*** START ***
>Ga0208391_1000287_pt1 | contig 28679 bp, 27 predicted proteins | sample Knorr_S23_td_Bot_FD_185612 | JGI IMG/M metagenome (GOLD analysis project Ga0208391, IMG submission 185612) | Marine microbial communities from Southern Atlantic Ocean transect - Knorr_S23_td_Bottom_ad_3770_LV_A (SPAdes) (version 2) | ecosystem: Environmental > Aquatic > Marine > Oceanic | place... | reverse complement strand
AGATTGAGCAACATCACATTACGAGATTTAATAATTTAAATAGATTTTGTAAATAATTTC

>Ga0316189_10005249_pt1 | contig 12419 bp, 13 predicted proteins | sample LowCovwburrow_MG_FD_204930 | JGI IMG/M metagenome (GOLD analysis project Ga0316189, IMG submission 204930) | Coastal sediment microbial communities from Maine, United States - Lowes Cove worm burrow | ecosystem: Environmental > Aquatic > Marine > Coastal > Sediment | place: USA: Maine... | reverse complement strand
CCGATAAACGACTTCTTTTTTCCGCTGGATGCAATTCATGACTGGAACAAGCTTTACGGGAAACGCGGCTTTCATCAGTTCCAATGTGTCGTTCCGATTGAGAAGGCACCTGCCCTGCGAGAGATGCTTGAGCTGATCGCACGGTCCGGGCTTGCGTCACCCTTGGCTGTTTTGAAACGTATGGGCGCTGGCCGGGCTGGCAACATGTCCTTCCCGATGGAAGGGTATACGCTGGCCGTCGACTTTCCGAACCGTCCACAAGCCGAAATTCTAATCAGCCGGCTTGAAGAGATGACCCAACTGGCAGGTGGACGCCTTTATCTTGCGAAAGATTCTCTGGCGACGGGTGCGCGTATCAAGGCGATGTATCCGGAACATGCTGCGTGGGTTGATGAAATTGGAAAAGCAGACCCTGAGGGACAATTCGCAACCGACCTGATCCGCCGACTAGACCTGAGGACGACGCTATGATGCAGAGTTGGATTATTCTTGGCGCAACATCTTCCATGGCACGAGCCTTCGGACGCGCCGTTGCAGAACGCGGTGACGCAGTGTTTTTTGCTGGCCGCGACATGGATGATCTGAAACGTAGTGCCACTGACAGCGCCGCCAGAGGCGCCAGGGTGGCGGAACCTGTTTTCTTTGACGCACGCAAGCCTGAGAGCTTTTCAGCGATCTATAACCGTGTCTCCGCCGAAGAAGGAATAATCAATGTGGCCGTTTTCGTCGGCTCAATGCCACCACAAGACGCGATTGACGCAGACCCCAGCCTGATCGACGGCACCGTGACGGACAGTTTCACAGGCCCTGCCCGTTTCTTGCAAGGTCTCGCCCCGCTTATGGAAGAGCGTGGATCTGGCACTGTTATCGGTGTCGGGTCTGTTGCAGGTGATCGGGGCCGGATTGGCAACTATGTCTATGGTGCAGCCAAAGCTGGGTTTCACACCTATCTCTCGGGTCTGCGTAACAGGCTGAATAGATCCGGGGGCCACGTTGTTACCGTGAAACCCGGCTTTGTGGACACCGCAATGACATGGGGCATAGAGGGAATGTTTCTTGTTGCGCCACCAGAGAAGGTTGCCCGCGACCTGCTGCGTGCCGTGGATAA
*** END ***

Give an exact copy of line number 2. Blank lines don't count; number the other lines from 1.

AGATTGAGCAACATCACATTACGAGATTTAATAATTTAAATAGATTTTGTAAATAATTTC